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Putting Education on a Firm Foundation

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With its 41-year-old, weather-scarred facade, Long Island's Long Beach High School sits on what some might call a vacation hamlet. Located on a barrier island off the south shore of Long Island, the school is only 30 ft from the water, offering beautiful views as well as challenges for the crew assigned to the $29-million expansion and renovation project.

Photo by Tom Sibley/Wilk Marketing Communications
Weathering the Storm: The 20,000-sq-ft addition was built using a lateral force-resisting system and includes concrete walls, precast concrete planks and masonry shear walls.
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The three-story high school, the only one in the Long Beach City School District (LBCSD), has never had any significant renovations, says Robert Firneis, vice president of construction manager Savin Engineers, which has a $754,000 contract on the project.

That is also true with some of the other structures in the district, and is what drove LBCSD to commence a $98.9-million "preservation program" for its schools (see p. 25).

The district began the 380,820-sq-ft high school renovation and its 20,000-sq-ft addition in July 2011. The project consists of building the three-story addition above grade, demolishing separate pre-kindergarten buildings and constructing new outdoor sports facilities, including six professional-grade tennis courts, a handball court and a football field with bleachers.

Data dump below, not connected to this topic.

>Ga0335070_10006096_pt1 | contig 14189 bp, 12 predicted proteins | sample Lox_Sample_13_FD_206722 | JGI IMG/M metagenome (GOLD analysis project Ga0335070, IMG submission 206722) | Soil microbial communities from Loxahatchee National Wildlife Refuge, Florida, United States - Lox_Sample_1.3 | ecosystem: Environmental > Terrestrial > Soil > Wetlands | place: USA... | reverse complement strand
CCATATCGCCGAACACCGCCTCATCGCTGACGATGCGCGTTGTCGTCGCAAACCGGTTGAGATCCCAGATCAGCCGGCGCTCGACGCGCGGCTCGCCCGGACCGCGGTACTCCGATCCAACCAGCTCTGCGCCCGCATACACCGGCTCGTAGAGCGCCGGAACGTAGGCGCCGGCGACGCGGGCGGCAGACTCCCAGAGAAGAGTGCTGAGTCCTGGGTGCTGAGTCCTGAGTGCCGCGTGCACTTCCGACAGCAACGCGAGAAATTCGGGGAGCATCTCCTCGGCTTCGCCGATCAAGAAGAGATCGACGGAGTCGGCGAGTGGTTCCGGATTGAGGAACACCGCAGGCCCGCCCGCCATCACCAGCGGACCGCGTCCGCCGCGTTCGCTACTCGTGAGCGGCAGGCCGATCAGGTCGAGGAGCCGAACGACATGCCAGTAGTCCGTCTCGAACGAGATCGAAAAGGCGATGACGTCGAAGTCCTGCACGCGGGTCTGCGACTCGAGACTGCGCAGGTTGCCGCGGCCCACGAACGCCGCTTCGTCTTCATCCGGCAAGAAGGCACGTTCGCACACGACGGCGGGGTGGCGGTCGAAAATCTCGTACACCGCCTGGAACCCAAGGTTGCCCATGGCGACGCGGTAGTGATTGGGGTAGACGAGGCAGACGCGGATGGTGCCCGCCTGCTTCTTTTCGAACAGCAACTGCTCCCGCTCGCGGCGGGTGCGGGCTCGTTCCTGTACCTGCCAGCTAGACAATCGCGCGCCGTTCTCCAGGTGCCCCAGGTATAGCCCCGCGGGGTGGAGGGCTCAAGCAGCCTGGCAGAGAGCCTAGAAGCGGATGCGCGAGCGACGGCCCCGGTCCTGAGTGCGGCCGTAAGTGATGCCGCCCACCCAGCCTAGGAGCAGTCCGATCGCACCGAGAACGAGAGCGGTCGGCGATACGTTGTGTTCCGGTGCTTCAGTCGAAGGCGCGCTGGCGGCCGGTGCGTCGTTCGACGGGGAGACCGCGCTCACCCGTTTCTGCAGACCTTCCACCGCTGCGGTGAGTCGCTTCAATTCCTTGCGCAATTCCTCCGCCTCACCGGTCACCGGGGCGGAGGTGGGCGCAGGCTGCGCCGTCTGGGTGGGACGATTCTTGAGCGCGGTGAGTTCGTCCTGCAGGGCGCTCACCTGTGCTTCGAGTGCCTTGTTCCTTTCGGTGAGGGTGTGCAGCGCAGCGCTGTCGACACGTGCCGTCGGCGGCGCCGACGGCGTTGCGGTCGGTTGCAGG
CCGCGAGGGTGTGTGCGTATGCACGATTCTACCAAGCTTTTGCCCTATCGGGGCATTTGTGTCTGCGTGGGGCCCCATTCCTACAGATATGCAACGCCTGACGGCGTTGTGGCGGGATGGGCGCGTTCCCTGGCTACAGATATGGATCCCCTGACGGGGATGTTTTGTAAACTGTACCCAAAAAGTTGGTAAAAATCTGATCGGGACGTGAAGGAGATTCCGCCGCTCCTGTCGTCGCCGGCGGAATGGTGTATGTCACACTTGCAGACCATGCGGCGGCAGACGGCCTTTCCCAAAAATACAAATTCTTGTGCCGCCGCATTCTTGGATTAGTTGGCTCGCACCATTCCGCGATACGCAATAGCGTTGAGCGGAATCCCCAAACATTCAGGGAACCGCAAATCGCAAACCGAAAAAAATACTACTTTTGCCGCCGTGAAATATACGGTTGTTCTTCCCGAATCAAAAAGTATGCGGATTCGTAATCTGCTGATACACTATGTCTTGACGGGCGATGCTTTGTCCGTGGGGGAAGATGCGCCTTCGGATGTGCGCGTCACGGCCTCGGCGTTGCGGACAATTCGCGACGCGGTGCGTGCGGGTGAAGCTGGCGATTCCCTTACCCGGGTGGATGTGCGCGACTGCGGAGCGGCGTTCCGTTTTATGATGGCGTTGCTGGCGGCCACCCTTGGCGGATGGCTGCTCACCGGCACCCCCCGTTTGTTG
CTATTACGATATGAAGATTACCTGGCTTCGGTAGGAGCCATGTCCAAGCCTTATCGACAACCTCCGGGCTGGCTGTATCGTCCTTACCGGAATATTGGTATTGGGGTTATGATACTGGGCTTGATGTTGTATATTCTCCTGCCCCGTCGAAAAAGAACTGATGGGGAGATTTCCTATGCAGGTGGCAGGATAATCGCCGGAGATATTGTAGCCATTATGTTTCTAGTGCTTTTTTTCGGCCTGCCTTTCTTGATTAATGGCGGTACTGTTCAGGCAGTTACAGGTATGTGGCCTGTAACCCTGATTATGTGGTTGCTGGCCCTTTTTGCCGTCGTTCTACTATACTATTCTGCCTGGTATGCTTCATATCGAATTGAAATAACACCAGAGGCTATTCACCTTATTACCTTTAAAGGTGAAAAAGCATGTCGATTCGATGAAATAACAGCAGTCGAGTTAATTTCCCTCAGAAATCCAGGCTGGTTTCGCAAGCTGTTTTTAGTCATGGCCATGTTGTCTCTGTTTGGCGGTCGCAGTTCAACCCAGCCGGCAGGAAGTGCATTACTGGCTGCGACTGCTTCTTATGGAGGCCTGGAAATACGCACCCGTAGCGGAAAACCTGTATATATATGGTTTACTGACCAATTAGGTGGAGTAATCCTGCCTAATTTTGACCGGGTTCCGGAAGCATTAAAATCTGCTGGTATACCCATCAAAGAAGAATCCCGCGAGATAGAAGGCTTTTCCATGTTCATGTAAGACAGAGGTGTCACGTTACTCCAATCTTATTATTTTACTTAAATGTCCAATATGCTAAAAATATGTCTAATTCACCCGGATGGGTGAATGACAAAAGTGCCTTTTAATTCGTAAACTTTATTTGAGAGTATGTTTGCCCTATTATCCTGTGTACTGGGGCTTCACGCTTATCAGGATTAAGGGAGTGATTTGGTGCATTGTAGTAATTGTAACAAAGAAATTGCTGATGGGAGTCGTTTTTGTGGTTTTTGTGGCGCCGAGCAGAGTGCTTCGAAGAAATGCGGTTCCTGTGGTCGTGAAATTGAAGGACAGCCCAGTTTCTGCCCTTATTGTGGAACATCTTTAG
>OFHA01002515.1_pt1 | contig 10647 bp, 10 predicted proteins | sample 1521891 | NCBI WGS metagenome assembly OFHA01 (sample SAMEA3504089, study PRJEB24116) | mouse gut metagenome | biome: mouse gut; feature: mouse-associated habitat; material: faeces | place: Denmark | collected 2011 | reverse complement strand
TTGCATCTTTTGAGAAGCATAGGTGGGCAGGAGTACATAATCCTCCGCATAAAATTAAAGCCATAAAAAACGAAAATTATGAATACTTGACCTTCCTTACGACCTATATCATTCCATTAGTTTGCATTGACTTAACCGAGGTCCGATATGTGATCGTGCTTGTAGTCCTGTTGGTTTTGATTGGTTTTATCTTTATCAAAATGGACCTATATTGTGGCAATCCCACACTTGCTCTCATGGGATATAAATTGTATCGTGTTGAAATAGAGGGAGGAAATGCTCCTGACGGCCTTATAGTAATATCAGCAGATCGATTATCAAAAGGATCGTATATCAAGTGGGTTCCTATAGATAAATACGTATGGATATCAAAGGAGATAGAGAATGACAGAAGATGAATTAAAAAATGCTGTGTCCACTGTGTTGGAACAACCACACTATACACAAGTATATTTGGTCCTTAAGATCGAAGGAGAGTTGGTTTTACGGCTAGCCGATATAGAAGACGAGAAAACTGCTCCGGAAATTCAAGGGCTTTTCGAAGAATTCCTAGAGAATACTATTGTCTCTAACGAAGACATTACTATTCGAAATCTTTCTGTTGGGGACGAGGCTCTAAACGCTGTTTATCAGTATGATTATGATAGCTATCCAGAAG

The crew faced several logistical and technical challenges, especially when work began on the addition. The structure's foundation sits on 128 pilings dug 60 ft deep into silty and generally poor soil conditions, says Chris Caulfield, superintendent at general contractor Stalco Construction, whose project contract is valued at $16.5 million. On the north side of Long Beach, where the high school is located, the conditions are much worse than on the island's south side, he adds.

Augers were used to drill the piles into the ground and "100% of the dirt was removed and replaced with 150% of grout forced in by high pressure," Caulfield says. Each pile was then capped off and a rebar cage was lowered into the top by hand, he says.

"We hit good material at 52 feet, so the piles are built into at least 8 feet of good material, " Caulfield says. At high tide in the channel, ground water levels rise. Thus, the team divided the site into smaller areas within which the water level was easier to control, he says. For about 5 to 6 weeks, a worker would start two pumps at 5 a.m. that would run for at least eight hours to dewater the pile caps, which contain the tops of the piles and are located a few feet below sea level.

The pumps were shut off when the crew was done working, unless the tide was set to come in after work hours, Caulfield says. In that case, the pumps were left running until about 10 p.m.

One thing in the team's favor was last year's mild winter, which allowed the crew to perform the excavation work uninterrupted, Caulfield says. "We might have had more trouble if the weather was more severe because if the temperature had fallen below a certain degree and the water froze, that would have caused a problem," he says.

"The new addition will be here forever because of those piles," Caulfield says. When the school was originally built, the augers used to drill the piles did not yet exist. That might have prevented the crew from digging deep enough and caused the school to settle, he says.